Bank of America claimed a leading position in all the major areas of ESG financing in the Americas in 2022, building on a major expansion of its team and shooting up the league tables. It is IFR’s Americas ESG Financing House of the Year.
Bank of America saw immediate returns as it powered to a leading position in ESG bonds across the Americas in 2022 after having established a new ESG advisory and financing solutions team late the previous year. The bank also kept its position as the region’s top player in green and sustainability-linked loans, and in US municipal green bonds, while growing its presence in ESG equity capital markets.
The bank’s push saw it grow its new team to nearly 30 professionals, from 13 at the start of the year, and build on its traditional high-grade ESG debt capacity by supporting leveraged finance and ECM efforts with ESG expertise too.
“We're now looking at the capital markets as a whole and I think that's been particularly successful,” said Andrew Karp, head of ESG advisory and financing solutions at Bank of America.
“The amount of effort and amount of progress we have made is significant,” said Karen Fang, global head of sustainable finance.
The resulting uptick, which the bank underscored by hiring new Americas ESG advisory and ESG ECM heads, was clearly visible in the league tables.
BofA reversed JP Morgan and Citigroup’s previously substantial lead over it in US ESG bonds. It outperformed the market’s 32% year-on-year downturn, with its US$7.7bn of deals putting it nearly US$2bn ahead of the nearest competitor while gaining it over two percentage points of market share, according to Refinitiv data.
It also ascended to prominence as the top green bond underwriter globally and number two for ESG bonds, the data show. This compared to its eighth and seventh positions in 2021, respectively.
A raft of blue-chip ESG debt underpinned BofA’s surge. Its US bond highlights featured a US$1.3bn inaugural sustainability-linked bond from Eaton Corp and American Express’s debut US$1bn sustainability bond.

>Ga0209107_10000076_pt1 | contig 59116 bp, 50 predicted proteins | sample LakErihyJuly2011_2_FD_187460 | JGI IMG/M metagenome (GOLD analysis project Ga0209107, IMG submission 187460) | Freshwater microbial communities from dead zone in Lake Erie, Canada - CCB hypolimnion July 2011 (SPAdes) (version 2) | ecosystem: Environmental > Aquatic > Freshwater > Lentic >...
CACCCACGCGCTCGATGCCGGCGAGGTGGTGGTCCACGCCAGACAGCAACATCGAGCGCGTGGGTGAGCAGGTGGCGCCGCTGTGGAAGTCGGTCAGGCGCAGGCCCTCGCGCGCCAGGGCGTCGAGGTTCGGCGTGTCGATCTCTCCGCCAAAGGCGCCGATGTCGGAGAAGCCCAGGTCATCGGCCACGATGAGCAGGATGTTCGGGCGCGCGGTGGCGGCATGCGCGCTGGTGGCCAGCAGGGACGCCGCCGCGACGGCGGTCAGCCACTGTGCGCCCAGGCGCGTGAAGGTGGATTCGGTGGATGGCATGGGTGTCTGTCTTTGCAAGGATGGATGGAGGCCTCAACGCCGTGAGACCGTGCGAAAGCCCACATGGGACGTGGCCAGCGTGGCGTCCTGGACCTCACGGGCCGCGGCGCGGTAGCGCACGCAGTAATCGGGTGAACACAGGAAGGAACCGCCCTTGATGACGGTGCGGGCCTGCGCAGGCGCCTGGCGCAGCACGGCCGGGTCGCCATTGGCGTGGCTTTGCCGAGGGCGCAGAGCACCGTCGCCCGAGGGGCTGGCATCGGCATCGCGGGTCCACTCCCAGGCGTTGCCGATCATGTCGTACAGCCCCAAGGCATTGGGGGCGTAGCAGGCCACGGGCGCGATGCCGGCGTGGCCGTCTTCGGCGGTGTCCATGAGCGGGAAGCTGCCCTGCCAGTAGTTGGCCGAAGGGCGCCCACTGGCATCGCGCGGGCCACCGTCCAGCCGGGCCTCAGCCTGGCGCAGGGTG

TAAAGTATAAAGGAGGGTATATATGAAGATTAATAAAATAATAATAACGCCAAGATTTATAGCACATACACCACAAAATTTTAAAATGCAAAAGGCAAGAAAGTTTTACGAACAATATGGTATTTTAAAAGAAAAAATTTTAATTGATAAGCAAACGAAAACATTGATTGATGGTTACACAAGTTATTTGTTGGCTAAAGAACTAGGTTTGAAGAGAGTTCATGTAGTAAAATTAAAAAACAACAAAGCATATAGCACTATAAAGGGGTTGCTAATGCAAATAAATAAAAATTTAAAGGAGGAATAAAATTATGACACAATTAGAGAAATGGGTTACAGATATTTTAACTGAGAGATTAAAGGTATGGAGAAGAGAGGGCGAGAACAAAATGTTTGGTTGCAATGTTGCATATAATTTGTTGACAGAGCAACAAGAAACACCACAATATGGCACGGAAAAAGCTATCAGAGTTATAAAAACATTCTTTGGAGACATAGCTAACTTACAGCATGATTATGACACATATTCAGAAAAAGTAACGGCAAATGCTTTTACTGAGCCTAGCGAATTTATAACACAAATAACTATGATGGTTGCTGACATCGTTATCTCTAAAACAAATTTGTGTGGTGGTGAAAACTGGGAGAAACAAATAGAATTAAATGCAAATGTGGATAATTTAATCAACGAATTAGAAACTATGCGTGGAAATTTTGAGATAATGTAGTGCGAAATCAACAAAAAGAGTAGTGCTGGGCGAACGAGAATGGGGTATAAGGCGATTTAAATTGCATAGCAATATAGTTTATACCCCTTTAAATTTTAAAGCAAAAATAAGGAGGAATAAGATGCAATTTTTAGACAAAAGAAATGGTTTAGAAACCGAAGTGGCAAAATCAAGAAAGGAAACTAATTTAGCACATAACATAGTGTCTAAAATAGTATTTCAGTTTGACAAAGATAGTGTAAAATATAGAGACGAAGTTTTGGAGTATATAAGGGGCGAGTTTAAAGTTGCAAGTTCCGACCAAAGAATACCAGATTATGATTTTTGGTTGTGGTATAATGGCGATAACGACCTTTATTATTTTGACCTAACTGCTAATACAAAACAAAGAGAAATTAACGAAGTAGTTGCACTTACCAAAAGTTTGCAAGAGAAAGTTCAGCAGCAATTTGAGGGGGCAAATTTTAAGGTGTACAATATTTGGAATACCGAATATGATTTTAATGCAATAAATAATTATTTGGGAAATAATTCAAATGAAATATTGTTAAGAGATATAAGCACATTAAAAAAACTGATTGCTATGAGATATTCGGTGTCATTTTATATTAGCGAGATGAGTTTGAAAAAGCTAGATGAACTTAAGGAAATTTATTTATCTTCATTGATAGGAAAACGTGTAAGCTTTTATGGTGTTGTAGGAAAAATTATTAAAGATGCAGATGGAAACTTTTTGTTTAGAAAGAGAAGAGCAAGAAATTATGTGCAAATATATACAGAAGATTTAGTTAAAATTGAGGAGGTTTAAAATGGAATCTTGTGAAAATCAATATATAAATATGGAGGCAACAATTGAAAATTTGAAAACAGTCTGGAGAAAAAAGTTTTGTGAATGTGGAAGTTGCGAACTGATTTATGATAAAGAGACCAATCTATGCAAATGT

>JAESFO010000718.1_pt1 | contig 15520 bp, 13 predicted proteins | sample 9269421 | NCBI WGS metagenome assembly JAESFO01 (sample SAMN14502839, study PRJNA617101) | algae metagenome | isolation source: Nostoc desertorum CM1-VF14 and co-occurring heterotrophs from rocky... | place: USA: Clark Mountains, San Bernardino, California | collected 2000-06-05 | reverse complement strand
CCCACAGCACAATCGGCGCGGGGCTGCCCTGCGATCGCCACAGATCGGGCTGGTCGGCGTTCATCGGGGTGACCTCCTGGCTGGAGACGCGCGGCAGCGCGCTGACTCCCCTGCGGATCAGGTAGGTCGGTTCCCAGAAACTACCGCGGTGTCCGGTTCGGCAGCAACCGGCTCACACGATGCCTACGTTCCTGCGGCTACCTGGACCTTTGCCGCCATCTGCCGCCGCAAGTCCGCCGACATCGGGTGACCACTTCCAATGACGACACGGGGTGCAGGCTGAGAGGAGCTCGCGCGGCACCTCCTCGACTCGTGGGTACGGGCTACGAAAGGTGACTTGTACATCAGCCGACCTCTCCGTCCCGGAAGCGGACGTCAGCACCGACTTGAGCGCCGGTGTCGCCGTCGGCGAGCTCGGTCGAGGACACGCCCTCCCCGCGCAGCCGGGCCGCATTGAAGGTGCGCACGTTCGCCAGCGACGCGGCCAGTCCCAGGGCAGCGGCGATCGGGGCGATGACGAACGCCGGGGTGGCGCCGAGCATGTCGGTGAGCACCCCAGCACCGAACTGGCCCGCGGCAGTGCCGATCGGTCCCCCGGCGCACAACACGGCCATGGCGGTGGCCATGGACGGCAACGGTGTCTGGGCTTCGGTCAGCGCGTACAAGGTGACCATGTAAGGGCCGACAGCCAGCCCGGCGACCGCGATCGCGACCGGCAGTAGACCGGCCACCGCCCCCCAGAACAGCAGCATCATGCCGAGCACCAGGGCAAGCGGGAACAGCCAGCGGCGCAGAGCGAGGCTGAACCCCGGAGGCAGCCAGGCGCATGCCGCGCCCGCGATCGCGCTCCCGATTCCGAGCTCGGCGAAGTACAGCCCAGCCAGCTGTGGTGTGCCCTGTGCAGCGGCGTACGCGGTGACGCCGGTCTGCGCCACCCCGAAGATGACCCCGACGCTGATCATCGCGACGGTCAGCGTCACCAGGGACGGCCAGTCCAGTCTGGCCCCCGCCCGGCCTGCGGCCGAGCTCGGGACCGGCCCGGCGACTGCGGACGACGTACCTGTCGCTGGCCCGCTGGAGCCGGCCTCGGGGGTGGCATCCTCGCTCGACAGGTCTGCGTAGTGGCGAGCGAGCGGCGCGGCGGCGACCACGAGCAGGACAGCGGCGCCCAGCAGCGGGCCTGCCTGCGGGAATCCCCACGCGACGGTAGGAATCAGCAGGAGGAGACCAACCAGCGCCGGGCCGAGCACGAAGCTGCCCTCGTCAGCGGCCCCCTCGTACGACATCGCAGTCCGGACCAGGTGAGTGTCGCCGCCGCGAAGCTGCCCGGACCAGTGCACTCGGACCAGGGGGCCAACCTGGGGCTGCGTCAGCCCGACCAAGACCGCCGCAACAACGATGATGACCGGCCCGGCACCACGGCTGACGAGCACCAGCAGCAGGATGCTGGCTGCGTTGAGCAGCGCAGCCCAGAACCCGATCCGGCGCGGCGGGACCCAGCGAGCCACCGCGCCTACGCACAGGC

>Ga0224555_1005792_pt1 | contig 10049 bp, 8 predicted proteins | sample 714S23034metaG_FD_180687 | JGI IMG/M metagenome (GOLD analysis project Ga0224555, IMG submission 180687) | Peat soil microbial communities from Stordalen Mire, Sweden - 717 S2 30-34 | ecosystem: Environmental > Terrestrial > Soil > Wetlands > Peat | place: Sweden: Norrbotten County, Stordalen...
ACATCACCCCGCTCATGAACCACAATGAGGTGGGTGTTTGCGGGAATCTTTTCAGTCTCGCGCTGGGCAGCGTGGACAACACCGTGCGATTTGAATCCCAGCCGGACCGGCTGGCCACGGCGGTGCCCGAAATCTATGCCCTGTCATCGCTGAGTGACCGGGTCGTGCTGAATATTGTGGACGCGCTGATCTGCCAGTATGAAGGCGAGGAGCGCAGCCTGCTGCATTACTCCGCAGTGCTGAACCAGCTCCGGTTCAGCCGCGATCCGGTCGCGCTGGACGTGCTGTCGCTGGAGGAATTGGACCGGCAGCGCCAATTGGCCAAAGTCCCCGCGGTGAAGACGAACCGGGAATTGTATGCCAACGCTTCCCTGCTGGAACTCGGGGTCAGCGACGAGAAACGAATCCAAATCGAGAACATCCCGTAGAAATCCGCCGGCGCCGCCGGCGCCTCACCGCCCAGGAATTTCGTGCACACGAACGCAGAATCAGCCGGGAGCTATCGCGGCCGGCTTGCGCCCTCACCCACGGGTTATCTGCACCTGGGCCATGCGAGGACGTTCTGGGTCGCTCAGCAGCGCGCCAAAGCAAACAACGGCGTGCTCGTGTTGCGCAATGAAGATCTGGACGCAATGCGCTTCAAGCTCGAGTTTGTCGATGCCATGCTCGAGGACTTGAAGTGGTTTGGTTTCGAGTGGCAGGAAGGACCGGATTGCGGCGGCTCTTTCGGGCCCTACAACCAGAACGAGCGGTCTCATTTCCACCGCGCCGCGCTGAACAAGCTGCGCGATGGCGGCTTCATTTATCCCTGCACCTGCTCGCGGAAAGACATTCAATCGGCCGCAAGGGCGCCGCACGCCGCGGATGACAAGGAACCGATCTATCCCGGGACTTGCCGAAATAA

In addition, it was sustainability structuring agent for the first corporate “equality progress” bond. Georgia Power issued the US$800m 30-year note.
The format, which BofA pioneered in its own name, commits issuers to spend at least 50% of proceeds on social projects that primarily benefit minority and/or women-owned suppliers.
The bank was a joint bookrunner for Honda’s US$2.75bn triple-tranche green bond debut, too. It also won leading roles on green, sustainable and SLB deals from Amgen, Archer-Daniels-Midland, General Motors, Intel, John Deere, MetLife, S&P and Verizon.
Meanwhile, the bank’s top-ranked US$29.5bn of ESG lending in the region (pro rata; US$217bn full credit) saw it serve as sustainability agent on US$10bn of SLLs for Alphabet, Google’s parent.
It had the same role on KPI-linked revolving credits totalling just under US$5bn for logistics real estate investor Prologis, as well as on multi-billion US dollar SLLs for ESAB, Fortive, Gap, International Game Technology, Sysco, Tetra Tech and Trimble.
The bank was also active elsewhere. One of its largest ESG bonds in the entire region was a US$1.75bn sustainable dual-trancher for Mexico’s Comision Federal de Electricidad.
In addition, it jointly led a US$400m sustainability-linked bond for Brazilian media company Grupo Globo and a US$600m sustainable for Peru’s state-owned housing bank Fondo MiVivienda.
BofA also led US-targeted green bonds for both Brookfield and TransAlta of Canada.
BofA’s broader ESG financing activity included the first sustainable US commercial paper programme for a utility. The bank was sustainability structuring agent on Duke Energy’s US$6bn facility, as it had been on two of only three previous green/sustainable US CP programmes; it is a dealer on all three.
BofA jointly led US$900m of sustainable bonds for the utility.
It also built on its role as a bookrunner on footwear manufacturer Allbirds’ landmark US$348m IPO in 2021 – the first to offer a sustainability principles and objectives framework – with a further ESG ECM highlight: acting as a joint lead on an innovative “green equity” issue. Portland General Electric committed to use proceeds from the US$435m follow-on deal, which involved a two-year forward sale, on eligible projects defined by its green financing framework – just as it would for a green bond.
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